This chart includes the key events during this momentous week, demonstrating how Jesus’ promise to rise after three days and three nights was fulfilled, proving He is the Messiah.”

More at:


Was Jesus Really Resurrected?


“Without the resurrection of Jesus Christ, our faith is futile. Do we have historical evidence that it actually happened?

A living Savior is vital to Christianity. Yet there is a very strong movement in our society today to mitigate and destroy our Christian heritage—especially belief in the resurrection. Many contend that Jesus was just a man, just a human teacher, and that He never was actually resurrected after His crucifixion.

So how can we know that it really happened? There’s a lot of evidence that verifies the accuracy of the New Testament and the validity of Jesus’ resurrection—enough to convince anyone willing to believe…….

5. Historically confirmed people

Not only does the New Testament contain historically accurate information and geographical markers, it also refers to some famous people.

Geisler and Turek put it well: “There is no way the New Testament writers could have gotten away with writing outright lies about Pilate, Caiaphas, Festus, Felix, and the entire Herodian bloodline. Somebody would have exposed them for falsely implicating these people in events that never occurred. The New Testament writers knew this, and would not have included so many prominent real people in a fictional story that was intended to deceive. Again, the best explanation is that the New Testament writers accurately recorded what they saw” (p. 225).

Here are some of the historical figures that are mentioned in the New Testamentthat are also found in non-Christian writings that verify the accuracy: Jesus, Agrippa I, Agrippa II, Ananias, Annas, Aretas, Bernice (wife of Agrippa II), Caesar Augustus, Caiaphas, Claudius, Drusilla, Erastus, Felix, Gallio, Gamaliel, Herod Antipas, Herod Archelaus, Herod the Great, Herod Philip I, Herod Philip II, Herodias, James the brother of Jesus, John the Baptist, Judas the Galilean, Lysanias, Pilate, Quirinius, Porcius Festus, Salome (daughter of Herodias), Sergius Paulus, and Tiberius Caesar.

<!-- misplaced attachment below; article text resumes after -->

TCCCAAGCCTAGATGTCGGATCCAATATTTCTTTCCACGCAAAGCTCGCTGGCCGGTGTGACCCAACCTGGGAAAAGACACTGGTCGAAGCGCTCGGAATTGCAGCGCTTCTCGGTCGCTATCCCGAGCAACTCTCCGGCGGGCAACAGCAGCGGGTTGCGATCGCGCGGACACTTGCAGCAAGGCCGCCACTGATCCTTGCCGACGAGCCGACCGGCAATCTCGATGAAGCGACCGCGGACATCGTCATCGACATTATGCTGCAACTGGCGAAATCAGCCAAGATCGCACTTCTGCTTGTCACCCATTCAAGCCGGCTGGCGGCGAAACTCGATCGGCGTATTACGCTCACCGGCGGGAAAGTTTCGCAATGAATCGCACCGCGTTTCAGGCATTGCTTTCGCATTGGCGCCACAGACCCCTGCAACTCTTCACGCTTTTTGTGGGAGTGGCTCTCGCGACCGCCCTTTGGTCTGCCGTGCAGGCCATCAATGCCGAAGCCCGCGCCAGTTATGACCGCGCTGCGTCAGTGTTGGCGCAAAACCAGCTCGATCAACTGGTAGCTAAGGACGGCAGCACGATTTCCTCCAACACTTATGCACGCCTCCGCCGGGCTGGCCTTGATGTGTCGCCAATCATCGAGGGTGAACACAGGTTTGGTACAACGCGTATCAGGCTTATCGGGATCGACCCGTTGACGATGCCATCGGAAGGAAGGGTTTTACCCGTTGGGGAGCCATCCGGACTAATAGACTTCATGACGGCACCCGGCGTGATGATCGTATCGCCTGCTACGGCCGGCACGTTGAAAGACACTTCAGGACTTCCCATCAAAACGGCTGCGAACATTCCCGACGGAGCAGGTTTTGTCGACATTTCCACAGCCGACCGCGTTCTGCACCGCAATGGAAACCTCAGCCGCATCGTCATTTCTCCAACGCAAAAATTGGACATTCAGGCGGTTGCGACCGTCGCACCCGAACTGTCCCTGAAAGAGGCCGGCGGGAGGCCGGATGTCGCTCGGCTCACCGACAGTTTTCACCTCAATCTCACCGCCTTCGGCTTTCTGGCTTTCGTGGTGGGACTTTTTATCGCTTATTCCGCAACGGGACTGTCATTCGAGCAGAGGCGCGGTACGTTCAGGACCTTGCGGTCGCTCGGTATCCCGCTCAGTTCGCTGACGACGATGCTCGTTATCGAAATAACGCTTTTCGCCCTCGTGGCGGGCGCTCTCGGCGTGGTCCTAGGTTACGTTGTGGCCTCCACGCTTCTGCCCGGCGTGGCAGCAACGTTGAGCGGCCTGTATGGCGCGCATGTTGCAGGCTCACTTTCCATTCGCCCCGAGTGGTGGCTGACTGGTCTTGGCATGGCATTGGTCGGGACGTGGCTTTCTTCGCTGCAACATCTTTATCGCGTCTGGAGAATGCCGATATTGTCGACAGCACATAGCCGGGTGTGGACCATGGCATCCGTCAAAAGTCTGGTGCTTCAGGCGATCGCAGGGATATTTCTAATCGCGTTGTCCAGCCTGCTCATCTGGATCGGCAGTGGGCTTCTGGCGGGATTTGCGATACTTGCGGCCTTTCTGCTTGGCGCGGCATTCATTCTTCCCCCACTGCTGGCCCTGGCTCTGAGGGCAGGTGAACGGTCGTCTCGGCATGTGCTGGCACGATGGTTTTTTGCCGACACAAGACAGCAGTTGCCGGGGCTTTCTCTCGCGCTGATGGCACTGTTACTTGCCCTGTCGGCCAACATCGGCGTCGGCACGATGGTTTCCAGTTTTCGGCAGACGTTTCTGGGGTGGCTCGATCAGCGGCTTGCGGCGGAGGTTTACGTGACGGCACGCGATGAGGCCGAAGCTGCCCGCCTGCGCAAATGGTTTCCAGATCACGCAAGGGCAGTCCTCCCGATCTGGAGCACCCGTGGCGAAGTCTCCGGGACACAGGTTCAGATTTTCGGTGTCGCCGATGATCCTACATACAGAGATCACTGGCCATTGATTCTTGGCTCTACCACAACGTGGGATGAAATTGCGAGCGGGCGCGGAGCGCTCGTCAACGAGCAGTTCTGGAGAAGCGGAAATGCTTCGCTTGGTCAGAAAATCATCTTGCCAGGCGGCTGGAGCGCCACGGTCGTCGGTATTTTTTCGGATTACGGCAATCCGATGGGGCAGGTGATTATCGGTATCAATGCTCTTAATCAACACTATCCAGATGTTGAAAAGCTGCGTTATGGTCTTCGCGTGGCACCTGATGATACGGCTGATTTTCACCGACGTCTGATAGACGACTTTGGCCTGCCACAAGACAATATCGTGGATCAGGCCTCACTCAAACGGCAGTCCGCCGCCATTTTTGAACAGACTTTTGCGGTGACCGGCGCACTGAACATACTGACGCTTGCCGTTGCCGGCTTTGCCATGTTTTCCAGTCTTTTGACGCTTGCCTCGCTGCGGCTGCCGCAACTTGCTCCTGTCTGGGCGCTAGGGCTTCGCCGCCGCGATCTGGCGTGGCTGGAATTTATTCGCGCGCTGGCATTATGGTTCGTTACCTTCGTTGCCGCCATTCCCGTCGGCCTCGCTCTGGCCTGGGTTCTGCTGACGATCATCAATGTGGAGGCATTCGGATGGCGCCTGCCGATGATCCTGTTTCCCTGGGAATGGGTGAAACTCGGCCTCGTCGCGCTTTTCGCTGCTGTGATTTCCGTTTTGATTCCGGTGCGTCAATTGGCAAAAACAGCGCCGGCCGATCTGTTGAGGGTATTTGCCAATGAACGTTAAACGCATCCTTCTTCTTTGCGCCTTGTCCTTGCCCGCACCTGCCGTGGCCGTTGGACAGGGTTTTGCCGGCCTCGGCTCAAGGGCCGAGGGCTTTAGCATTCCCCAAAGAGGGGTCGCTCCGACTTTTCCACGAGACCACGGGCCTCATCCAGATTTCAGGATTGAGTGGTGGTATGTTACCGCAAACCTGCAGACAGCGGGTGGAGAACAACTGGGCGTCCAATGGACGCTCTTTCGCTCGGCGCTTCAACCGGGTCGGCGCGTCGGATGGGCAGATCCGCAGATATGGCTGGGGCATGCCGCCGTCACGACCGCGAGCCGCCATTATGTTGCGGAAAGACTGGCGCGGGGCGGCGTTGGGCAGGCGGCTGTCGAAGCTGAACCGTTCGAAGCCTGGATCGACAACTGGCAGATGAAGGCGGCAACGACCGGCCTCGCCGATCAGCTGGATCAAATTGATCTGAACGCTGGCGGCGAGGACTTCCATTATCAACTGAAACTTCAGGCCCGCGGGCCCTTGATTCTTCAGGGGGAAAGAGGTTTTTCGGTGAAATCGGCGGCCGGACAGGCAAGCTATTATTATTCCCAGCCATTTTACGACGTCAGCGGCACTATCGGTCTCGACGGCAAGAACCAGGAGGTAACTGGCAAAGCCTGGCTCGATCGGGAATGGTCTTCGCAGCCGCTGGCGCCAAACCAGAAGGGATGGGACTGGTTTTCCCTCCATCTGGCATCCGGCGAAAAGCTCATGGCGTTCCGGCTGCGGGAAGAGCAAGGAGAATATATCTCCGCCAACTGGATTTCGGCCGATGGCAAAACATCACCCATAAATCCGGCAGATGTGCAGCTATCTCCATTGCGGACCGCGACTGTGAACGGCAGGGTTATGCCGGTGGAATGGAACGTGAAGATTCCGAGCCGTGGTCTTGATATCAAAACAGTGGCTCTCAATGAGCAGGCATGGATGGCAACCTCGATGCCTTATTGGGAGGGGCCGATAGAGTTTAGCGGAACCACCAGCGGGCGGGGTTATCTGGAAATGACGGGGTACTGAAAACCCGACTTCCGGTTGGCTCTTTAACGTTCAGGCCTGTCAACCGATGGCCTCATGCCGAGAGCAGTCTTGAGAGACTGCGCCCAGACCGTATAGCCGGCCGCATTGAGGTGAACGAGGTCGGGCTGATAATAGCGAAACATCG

These names of dozens of key biblical characters are found in other, non-Christian writings of the day—one more way of verifying the accuracy of what we have in our Bible today.

6. Ten non-Christian corroborating sources

There are 10 known non-Christian writers who mention Jesus within 150 years of His life, helping corroborate the biblical record.

These are: Josephus, the Jewish historian for the Roman government; Tacitus, the Roman historian; Pliny the Younger, a Roman politician; Phlegon, a freed slave who wrote histories; Thallus, a first-century historian; Seutonius, a Roman historian; Lucian of Samosata, a Greek satirist; Celsus, a Roman philosopher; Mara Bar-Serapion, a private citizen who wrote to his son; and the Jewish Talmud.

By contrast, over the same 150 years, there are nine non-Christian sources who mention Tiberius Caesar, the Roman emperor at the time of Jesus’ ministry. So discounting all the Christian sources, Jesus is mentioned by one more source than the Roman emperor. If you include Christian sources, authors mentioning Jesus outnumber those mentioning Tiberius by more than four times.

Geisler and Turek’s book outlines what can be pieced together from the 10 writers, some of whom are decidedly anti- Christian. They attest that Jesus lived during the time of Tiberius Caesar, lived a virtuous life, was a wonder-worker, had a brother named James, was acclaimed to be the Messiah, and was crucified under Pontius Pilate on the eve of the Jewish Passover, accompanied by darkness and earthquake.

They further affirm that His disciples believed He rose from the dead, were willing to die for their belief, spread Christianity rapidly as far as Rome, and denied the Roman gods, instead worshipping Jesus as God (p. 223).

More on this can be found in The Case for the Real Jesus by Lee Strobel (2007, p. 113). Strobel further relates this: